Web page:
Repeated references to the O.J. Simpson trial notwithstanding, Martel's latest legal thriller (after Partners) is an old-school melodrama. When a former beauty queen is stabbed to death with a shard of her own bathroom mirror, police rush to arrest husband Elliot Ashford, a wealthy, former right-wing congressman with suspected ties to the Mafia. Everyone assumes Ashford is "dead-bang guilty"Äincluding D.A. Earl Field, a politically ambitious African-American with mob connections of his own; his beautiful assistant, Grace Harris; even Ashford's own lawyer, "Bear" Dickson, a "hard-luck, hard-drinking" corporate attorney hired by the defense mainly for his friendship with the presiding judge. Predictably, defending the despicable Ashford gets Dickson's professional juices flowing again, and he even begins to entertain unprofessional fantasies about Assistant D.A. Harris. But the courses of justice and true love hit a snag when down-and-out Amanda Keller arrives as an alternate on the Ashford jury. A former child beauty-pageant queen and now a psychologically unstable soap opera actress between jobs, Keller is determined to grab the headlines, even by the most desperate measures. The plot twists strenuously as the characters cross and double-cross each other, spitting out venomous one-liners ("Isn't it a tight squeeze getting a cloven foot into those Ferragamos, Elliot?") and self-righteous tirades about forensic and criminal ethics. Martel aims for psychological thrills and contemporary cool, mixing post-O.J. cynicism with potboiler morality. But his overlong yarn is replete with such stale characterization and predictable plot machinations that few will be surprised when the author tacks on a hackneyed deus ex machina happy ending. Literary Guild, Doubleday Book Club and Mystery Guild selection. (May) (c) Copyright PWxyz, LLC. All rights reserved

Library Journal Review

Someone has brutally murdered the wife of wealthy and well-connected Elliot Ashford in their home. Elliot is arrested, and the district attorney, one of Elliots political enemies with gubernatorial aspirations, is ready to prosecute but appears to be making prosecutorial decisions that will lose the case. The twists and turns, even before the alternate juror is chosen, are page-turners, but the reader will not get lost in the maze. Lawyer-written court novels may be a dime a dozen, but this one is a standout from start to finish. Martel (one of the National Law Journals top ten trial lawyers and the author of Conflicts of Interest, 1985) delivers a masterly story of murder, madness, and the law.Annelle R. Huggins, Memphis State Univ. Libs. (c) Copyright 2010. Library Journals LLC, a wholly owned subsidiary of Media Source, Inc. No redistribution permitted.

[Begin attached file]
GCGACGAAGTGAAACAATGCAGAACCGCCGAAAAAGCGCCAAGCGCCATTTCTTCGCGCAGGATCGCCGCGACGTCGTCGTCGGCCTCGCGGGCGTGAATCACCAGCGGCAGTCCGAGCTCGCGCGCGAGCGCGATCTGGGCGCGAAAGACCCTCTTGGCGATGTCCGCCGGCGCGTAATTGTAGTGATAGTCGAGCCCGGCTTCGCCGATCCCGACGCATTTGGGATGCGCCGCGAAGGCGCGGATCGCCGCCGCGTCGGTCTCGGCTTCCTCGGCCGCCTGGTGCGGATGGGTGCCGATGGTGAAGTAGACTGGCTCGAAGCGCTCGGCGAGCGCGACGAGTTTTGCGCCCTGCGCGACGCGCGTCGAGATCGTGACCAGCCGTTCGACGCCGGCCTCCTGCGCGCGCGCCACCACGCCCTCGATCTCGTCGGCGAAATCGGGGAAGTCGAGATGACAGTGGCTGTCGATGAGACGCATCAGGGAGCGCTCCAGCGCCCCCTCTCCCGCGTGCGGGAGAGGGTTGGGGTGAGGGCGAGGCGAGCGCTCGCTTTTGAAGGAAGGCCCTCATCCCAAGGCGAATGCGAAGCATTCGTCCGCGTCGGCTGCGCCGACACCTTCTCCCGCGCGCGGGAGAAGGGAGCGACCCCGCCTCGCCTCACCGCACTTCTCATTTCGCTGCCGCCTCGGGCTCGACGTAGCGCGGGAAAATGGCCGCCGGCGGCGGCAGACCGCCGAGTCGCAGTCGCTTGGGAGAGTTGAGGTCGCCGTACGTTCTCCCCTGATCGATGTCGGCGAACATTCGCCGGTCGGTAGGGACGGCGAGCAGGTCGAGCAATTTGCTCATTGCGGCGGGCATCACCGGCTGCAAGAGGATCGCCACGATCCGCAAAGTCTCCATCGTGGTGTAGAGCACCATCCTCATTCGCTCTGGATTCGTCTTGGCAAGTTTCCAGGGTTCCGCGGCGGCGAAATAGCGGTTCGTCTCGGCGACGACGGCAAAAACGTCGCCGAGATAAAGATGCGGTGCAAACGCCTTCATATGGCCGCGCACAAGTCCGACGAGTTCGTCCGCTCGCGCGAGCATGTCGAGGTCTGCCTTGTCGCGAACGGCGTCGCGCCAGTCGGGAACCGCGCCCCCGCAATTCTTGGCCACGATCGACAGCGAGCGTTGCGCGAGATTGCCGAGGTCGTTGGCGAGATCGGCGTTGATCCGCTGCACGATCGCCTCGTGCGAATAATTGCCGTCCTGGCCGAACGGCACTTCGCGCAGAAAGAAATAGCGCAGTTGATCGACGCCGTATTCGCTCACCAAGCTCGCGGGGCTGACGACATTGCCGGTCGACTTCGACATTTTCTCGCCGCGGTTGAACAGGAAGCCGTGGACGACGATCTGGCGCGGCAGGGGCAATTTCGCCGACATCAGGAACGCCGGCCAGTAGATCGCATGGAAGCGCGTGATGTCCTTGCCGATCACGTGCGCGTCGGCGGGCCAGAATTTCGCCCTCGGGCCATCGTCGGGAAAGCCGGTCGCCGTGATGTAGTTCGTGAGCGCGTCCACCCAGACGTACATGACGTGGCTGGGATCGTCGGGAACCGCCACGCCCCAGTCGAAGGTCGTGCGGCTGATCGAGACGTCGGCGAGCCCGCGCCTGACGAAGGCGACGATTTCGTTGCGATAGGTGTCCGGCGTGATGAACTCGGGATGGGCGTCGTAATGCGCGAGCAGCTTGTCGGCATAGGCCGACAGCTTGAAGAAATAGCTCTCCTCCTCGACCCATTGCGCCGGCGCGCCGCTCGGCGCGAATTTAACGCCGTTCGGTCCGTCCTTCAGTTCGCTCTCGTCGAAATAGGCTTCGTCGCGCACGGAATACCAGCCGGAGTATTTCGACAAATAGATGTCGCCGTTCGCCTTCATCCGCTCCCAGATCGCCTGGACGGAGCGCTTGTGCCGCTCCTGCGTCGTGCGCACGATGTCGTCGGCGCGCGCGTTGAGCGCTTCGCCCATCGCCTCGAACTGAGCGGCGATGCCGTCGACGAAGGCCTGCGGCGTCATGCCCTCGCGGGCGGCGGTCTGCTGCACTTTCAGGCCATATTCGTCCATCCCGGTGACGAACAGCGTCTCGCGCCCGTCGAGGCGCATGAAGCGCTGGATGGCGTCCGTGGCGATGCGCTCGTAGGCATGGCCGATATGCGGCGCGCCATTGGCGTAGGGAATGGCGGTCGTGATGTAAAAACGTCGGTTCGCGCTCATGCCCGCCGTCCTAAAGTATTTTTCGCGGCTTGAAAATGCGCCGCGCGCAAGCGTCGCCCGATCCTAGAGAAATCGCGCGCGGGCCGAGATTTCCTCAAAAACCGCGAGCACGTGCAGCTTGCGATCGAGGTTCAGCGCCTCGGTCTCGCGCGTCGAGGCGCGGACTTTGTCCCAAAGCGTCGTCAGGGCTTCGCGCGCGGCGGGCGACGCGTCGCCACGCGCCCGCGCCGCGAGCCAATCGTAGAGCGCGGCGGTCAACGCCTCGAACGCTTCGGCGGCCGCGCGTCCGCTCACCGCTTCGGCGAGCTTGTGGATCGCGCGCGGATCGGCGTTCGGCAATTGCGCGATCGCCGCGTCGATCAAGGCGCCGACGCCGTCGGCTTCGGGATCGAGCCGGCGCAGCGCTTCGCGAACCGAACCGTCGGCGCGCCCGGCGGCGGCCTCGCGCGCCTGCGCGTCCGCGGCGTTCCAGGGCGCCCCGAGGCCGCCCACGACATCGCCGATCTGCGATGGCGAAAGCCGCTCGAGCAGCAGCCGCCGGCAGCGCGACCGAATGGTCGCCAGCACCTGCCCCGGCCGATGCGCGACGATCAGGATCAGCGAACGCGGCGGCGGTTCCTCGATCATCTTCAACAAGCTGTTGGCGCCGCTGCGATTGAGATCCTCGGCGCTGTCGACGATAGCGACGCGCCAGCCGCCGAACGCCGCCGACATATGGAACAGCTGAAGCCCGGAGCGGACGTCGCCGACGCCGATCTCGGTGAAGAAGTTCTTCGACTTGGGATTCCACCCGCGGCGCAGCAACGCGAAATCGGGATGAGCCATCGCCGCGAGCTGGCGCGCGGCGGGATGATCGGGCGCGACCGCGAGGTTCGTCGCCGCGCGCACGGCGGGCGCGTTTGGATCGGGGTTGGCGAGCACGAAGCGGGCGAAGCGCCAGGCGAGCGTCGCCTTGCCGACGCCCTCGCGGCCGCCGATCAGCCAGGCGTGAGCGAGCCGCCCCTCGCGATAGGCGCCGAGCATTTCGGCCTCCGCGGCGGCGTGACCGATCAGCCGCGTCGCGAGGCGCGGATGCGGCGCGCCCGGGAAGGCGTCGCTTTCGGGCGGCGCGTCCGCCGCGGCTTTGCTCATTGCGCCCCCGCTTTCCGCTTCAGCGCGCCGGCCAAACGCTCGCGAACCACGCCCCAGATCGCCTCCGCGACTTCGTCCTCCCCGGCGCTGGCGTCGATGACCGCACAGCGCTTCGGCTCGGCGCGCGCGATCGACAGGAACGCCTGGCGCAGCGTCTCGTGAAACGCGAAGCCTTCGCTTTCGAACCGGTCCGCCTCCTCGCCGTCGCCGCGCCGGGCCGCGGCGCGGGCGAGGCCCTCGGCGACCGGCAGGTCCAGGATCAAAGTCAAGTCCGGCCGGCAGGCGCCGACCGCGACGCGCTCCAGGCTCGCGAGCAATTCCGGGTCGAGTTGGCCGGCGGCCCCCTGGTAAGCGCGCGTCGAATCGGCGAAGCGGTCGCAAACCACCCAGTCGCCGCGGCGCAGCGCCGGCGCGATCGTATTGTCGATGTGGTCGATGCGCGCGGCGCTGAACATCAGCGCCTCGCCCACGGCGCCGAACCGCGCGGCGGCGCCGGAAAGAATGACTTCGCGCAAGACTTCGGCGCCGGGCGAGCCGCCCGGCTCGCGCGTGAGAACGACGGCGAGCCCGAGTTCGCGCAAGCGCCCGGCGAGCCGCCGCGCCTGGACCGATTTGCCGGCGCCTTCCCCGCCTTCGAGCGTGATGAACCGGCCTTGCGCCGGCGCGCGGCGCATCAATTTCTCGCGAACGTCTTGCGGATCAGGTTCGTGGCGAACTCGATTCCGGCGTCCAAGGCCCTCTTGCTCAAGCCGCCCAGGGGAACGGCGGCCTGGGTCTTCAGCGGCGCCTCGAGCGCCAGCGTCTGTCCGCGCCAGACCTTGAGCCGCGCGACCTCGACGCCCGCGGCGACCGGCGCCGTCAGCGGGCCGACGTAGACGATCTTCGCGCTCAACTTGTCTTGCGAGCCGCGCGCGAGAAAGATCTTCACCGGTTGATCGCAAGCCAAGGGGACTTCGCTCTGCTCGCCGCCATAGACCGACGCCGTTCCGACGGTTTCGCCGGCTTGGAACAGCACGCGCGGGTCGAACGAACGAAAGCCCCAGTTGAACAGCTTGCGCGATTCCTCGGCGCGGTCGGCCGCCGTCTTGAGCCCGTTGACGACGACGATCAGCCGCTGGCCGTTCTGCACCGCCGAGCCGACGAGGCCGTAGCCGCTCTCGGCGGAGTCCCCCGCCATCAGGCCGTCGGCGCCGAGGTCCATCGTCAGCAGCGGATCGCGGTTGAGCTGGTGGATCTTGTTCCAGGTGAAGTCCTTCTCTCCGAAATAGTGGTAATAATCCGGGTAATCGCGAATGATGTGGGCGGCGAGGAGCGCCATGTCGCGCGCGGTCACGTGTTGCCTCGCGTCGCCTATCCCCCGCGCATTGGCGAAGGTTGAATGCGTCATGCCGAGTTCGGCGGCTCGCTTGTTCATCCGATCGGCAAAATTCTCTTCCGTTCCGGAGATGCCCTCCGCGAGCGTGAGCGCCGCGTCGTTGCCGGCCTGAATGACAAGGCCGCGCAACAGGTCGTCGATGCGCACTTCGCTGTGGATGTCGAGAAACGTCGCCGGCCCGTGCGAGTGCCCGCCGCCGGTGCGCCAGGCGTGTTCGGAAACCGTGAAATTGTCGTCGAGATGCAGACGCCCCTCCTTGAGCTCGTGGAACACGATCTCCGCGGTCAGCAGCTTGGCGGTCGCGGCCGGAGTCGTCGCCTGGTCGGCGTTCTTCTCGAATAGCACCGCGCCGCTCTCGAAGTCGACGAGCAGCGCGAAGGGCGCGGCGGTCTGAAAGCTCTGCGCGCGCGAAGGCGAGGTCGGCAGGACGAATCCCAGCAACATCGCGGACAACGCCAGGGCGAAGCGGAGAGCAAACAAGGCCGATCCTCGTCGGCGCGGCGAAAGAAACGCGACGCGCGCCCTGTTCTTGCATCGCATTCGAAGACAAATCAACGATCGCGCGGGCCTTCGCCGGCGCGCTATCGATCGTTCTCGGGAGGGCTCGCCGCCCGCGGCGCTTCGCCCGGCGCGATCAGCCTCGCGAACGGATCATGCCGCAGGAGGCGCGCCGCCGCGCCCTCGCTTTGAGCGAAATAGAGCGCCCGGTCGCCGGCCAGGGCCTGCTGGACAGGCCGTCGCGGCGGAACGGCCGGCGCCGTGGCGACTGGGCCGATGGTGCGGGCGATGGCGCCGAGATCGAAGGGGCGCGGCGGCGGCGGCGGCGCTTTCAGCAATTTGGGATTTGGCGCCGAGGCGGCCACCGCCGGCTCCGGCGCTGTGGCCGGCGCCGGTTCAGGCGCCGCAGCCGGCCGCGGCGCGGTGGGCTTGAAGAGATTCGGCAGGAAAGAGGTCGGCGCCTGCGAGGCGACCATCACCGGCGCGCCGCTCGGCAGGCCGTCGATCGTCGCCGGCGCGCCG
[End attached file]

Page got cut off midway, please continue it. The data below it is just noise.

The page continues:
Chapter One The various and arcane means by which one human being sometimes ended the life of another had always fascinated Grace Harris, head of the district attorney's homicide trials team, but this one, she thought, took the cake.     "A shard of glass?" she said, as Chief Investigator Sam Quon fished the object from a canvas pouch. Quon, graying hair, medium height, and an unlined, expressionless face that gave no hint of his nearly sixty years, had moved from the police department to the D.A.'s office nearly twenty-eight years earlier.     "Yeah," he said, "this is it." He then offered the eighteen-inch exhibit to Grace Harris with outstretched arms, as an acolyte might hand his bishop a scepter. She gingerly touched the point, then rocked the glass blade in both hands, gauging the heft of it.     "One would think," she said softly, "that a man as wealthy as Elliot Ashford could have used something more elegant."     Quon nodded.     They stood in the center of District Attorney Earl Field's spacious office on the third floor of San Francisco's Hall of Justice, waiting to brief him, knowing he would want to be involved in the press conference soon to begin. They were flanked by luxurious--some said garish--textured silk coverings on which were hung abstract paintings by unknown African-American artists, a form of decor favored by Field over the more traditional service plaques and professional certificates his predecessor had displayed. The district attorney had made a good deal of money in private practice before entering public service and didn't mind showing it off--a practice that both antagonized his detractors and delighted his supporters.     "What broke the mirror?" Grace asked.     "Her face," said Quon.     Grace shuddered as she handed the shard back to the older man. She then picked up the coroner's report and began turning the pages with fingers uncommonly long and graceful for a petite woman. Grace had always been shorter than her friends when growing up and had hated it. Now, at five feet three, though she still sometimes envied those pencil-thin models that would have towered above her, she was grateful at the age of forty-two to still be petite in the right places. Her ankles were trim and shapely, and her flat, firm stomach betrayed no evidence of a pregnancy now sixteen years in her past. Time, and a rigorous regimen of work and exercise, had treated her body kindly, and her facial features were similarly delicate but for eyes that were large and warm and the color of chestnuts.     "Ever meet her, Sam?"     "Once, back when her husband was on the Police Commission. Not too bright, but a real beauty. Long black hair like yours. Same height as you, too. In fact, she looked a lot like you."     "Why, Sam Quon, I think you just complimented me."     "So sue me," said Sam. "Anyway, she was a bit weird, but always smiling, looking much younger than she was. Ashford made life easy for her."     "Not so her death," said Grace softly, still thumbing through the coroner's report. She turned back to page one. Case number 97-5597, Lara Ashford: The body is that of a forty-four-year-old Caucasian female with brown eyes and black hair, 64 inches in length and weighing 108 pounds.     Grace unconsciously pursed her lips as she skipped down to "time of death," estimated at 8:00 P.M. based on "early nonfixed lividity" and incipient signs of rigor mortis in her neck and jaw. The body was just beginning to cool to the touch when they found her.     Without looking up, she said, "The maid heard Lara arguing with her husband at around seven?"     "Yeah," said Quon, "on the way out for her weekend off. Heard quite a commotion. Five hours later, Ashford claims he `discovered' his wife's body when he got home. She'd been dead at least three hours at that point according to forensics."     "Home from what?"     "A movie."     "Of course."     Quon anticipated the assistant D.A.'s next question and added, "Alone. The movie was a rerelease of A Man for All Seasons and in its third week. Slow night, only three people on duty and nobody saw him. Ashford couldn't even remember who played the part of Sir Thomas More. Great movie. Bad choice."     Grace arched an eyebrow. "The old `phantom alibi' routine?"     Quon nodded. "It's strange, isn't it? A rich, smart politician with Mafia connections does his wife, walks off leaving his own blood on her fingertips, and can't come up with a decent alibi in more than three hours?"     Grace nodded. "What else do we have on him?"     "More than you'll ever need," said the chief investigator. "She's murdered not long after the maid hears Ashford screaming at her. Ex-lover's name mentioned. No sign of a break-in. Outer doors locked. Lights out. No rape. Nothing stolen. Crime lab also finds jealous husband's blood type in the bathroom sink near her body and on a towel. Throw in the fake alibi when apprehended and it's verdict for the People."     She nodded again, handed the file back to him.     "High-profile," he continued, "has all the elements. Celebrity suspect. Beautiful victim. Big bucks and Pacific Heights venue. Particularly heinous crime. This is the one you've been waiting for, Grace."     "Amazing Grace" Harris had headed the homicide trials team for the past four years, supervising a staff of six top assistant district attorneys and personally trying two or three first-degree murder cases a year. She had earned the highest regard of her opponents at the criminal bar and was current chair of the Bar Association's criminal law committee. She had been honored for helping to organize the association's legal services outreach to the poor and served at the clinic six nights a month.     But she knew Sam was right. This was the case that would provide the public recognition that all her honors and years in the trenches had failed to produce. She hardly dared imagine where it all might lead, but it was no secret that Earl Field had his sights fixed on the governor's mansion and that a determined group of professional women would support her if she chose to run against Chief Assistant Jack Klegg, Field's heir apparent.     She pictured her father back in New York, astonished as he read about her election as district attorney of San Francisco, and the thought sent a pleasant shiver up her back.     "Am I right?" said Sam. "Slam dunk for the good guys? Hello? Earth to Grace. Come in, Grace."     Grace met Sam's intelligent, patient eyes. "Probably, but it just doesn't figure Elliot Ashford would be this foolhardy."     "The hell it doesn't," boomed a voice from the doorway.     Grace and Sam turned to see Earl Field strolling toward them, flashing what he called his "ten-dollar smile" and looking fit in one of his tailored $1,500 suits. Grace mused that voters who had paid that kind of money for their automobile or for their first and last month's rent--people to whom Earl Field was justly a hero--seemed to revel in the D.A.'s excess as much as in his attacks on the rich. When a reporter once suggested that his flashy attire seemed out of step with his liberal social agenda, Field had smiled and replied, "You can't bring a dying city to life dressed like an undertaker."     Field greeted each of them warmly, then circled his desk and took a seat in his high-backed swivel chair. "Elliot Ashford is foolhardy, Grace," he said, opening the file Sam had put on his desk. "Almost as foolhardy as he is arrogant."     "Arrogant, yes," said Grace, taking a seat across from him, "but nobody took Ashford for a fool when he was the conservatives' fair-haired boy in Congress."     "Oh, he was in Congress all right," said Field with a raucous laugh, exposing teeth that would have looked unnaturally white even without the contrast of his ebony skin. "Which explains why the deficit got so high. Notice how things have improved since he left?"     Grace smiled but persisted. "If Elliot Ashford, with all his rumored mob connections, brains, and money, killed his wife between seven and eight, he'd have had at least three hours to concoct a better alibi than going to a movie alone. The defense will argue that makes him either innocent or too stupid to have even located the congressional men's room."     "Okay, Grace, you win. You've convinced me he's even more arrogant than he is foolish. The man's problem is that he's been getting away with murder in this town so long he thinks he's above the law."     Grace saw the warning spark in the D.A.'s eyes and decided to back off. For now, at least. She was aware of Field's hatred for Ashford and saw no point in deflecting any of it toward herself. The politically conservative Ashford had been using his wealth and media contacts to harass Earl Field since the day Field entered politics as the only black member of the Board of Supervisors, then later as a crusading state assemblyman, and now as the city's chief law enforcement officer.     Some insiders believed that Field was envious of Ashford's fame and immense wealth, but others conjectured that their mutual animosity was grounded as much in their similarities as in their differences. After all, both men were smart, colorful, and dashing, drove fast cars, wore expensive clothes, and had shamelessly frequented Las Vegas. Both loved power and had gained it without yielding to the conventions normally associated with elective office, and both were revered by their constituents in a city known for its eclectic and tolerant nature. Finally, both had married beautiful women, and as of yesterday, they shared the status of eligible bachelors.     But Grace knew their bitter enmity went deeper than politics and was more primal than a matter of clashing political philosophies. She knew that Earl Field had committed the unpardonable sin of dating Lara Lake before she became Lara Ashford, and had then compounded his initial offense years later by asking her to dance one night at an inaugural ball in Sacramento. Lara had risen to his invitation a bit too eagerly, onlookers recalled, then smiled as they slow-danced away from the heat of Elliot Ashford's glare, her white-gloved arms twisting like pipe stems around Field's tux-clad shoulders and licorice neck, drifting across the floor as smoothly as a pair of ice-skaters toward a column behind which a beat photographer for the Sacramento Bee was about to have his prayers answered.     Grace felt Field's eyes on her, reading her thoughts.     "He's been a crook, Grace, now he's a wife killer. Sure, he's also been a burr under my saddle and people will talk. Let 'em talk. I've got his ass planted on a steel bunk on the sixth floor, and it's going to stay there until it's time for him to be strapped down and dance the funky chicken flat on his back."     "You'll ask for the death penalty?" said Sam.     "Hell yes, Sam. The guy tortured her. `Special circumstances'!"     Sam looked unconvinced. "Sure, she was tortured, Chief, but going for the needle on Ashford on a domestic-violence killing will make it tougher to get a murder one conviction."     Field looked up, his eyes smiling. "Nearly thirty years a D.A. investigator and it just now comes out you're opposed to the death penalty?"     "Earl's right," said Grace. "We can't make exceptions."     Sam shrugged. "I'm just saying the guy's got fans out there."     He might have been President, some San Franciscans said of Elliot Ashford. He had made all the right moves since his election to Congress in 1978, had once even given the keynote at the Republican national convention and, thanks in part to his populous home state, had even been considered a front-runner as a vice presidential candidate. But a tabloid piece picked up by the Washington Post revealing lurid details of Lara's fling with U.S. Senator Dwight Clifton--the name overheard by the maid during the argument just before Lara's murder--combined with sudden cash-flow problems, had forced the publicly cuckolded Ashford back to private life in San Francisco.     Despite his expulsion in shame from the nation's capital, Elliot Ashford remained in the national limelight, for no city, not even San Francisco with its colorful, chaotic history, could boast a man with more notorious and contradictory credentials than Elliot Ashford. Although the SFPD organized crime and drug units suspected that his construction company now fronted a mob money-laundering operation, he had once sat on the mayor's Police Commission. Known as a fiscal conservative during his service in Washington, he had personally provided seed financing for the city's second-largest homeless shelter. And although friends said he had forgiven his gorgeous wife's indiscretions, he now sat in the city jail charged with her murder.     The newspapers and tabloids were in ecstasy, for the celebrity couple had been dogged for years by rumors of adultery and other consensual sins unbefitting their high social station. Ashford's list included reckless gambling and womanizing; even Lara's older sister Shannon was rumored to have succumbed to his charm, causing a bitter rift between the sisters. And Lara's association with cult figures in San Francisco, together with the graphic exposé of her affair with Senator Clifton in Washington, had helped relegate her husband to a political boneyard from which not even his ambition and wealth could deliver him.     The jealous-spouse motive made spicy tabloid reading, thought Grace, but the media's interest in the Lara-Clifton affair had died out with the famous couple's return to San Francisco, and they'd have to find a better motive.     "How long will it take to get a DNA blood match on Ashford?"     "They're working up a PCA analysis as we speak," said Sam. "It'll confirm the type AB match we've already got."     "Sounds like a slam dunk," Field murmured.     Grace watched her steepled fingers tapping against one another as they did sometimes when something was troubling her.     "Something bothering you, Grace?" asked Field. "You're uncharacteristically quiet today."     "It seems almost too perfect," said Grace. "I guess I'm looking for the grinch."     "Say again?"     "The grinch," said Grace. "For starters, it's August now. I suppose they'll stall long enough to try for a Christmas mercy verdict."     Field stirred impatiently. "No grinch. We won't let them stall. No mercy verdict. It's airtight, Grace. Clear jealousy motive. Ashford's blood everywhere. Lied about where he was."     "Then he'll try to plea-bargain."     "We won't let him."     "All the way?"     "To the death," said Field, grinning. "Hell, Grace, you're supposed to be the by-the-book hard-ass in this office. What the hell more do you want?"     "What do I want?" said Grace, trying to control a growing impatience with Field's macho optimism. "I want an analysis of the victim's fingernail scrapings for starters. Then I want PCA DNA confirmation on the blood, a thorough investigation of all other suspects--ex-lovers, rivals, cult associations, whatever. Then I want statements from all the neighbors and relatives as well as confirmation of Ashford's reputed mob connections. That's what I want. For starters ."     "You heard the woman," said Field to Sam. "She wants the perfect case."     "The perfect case?" said Grace, shaking her head. "There's no such thing."     "Well, this is as close to one as I've ever seen, and with your help, Grace, I'm going to nail the bastard."     Grace's head snapped around. "With my help ?"     "It will be terrific," said Field, his head buried in the police report. "We've never tried a case together."     "Together," she murmured as the realization sunk in. She glanced at Sam. He looked away.     Grace had found the grinch. Copyright © 1999 John Martel. All rights reserved.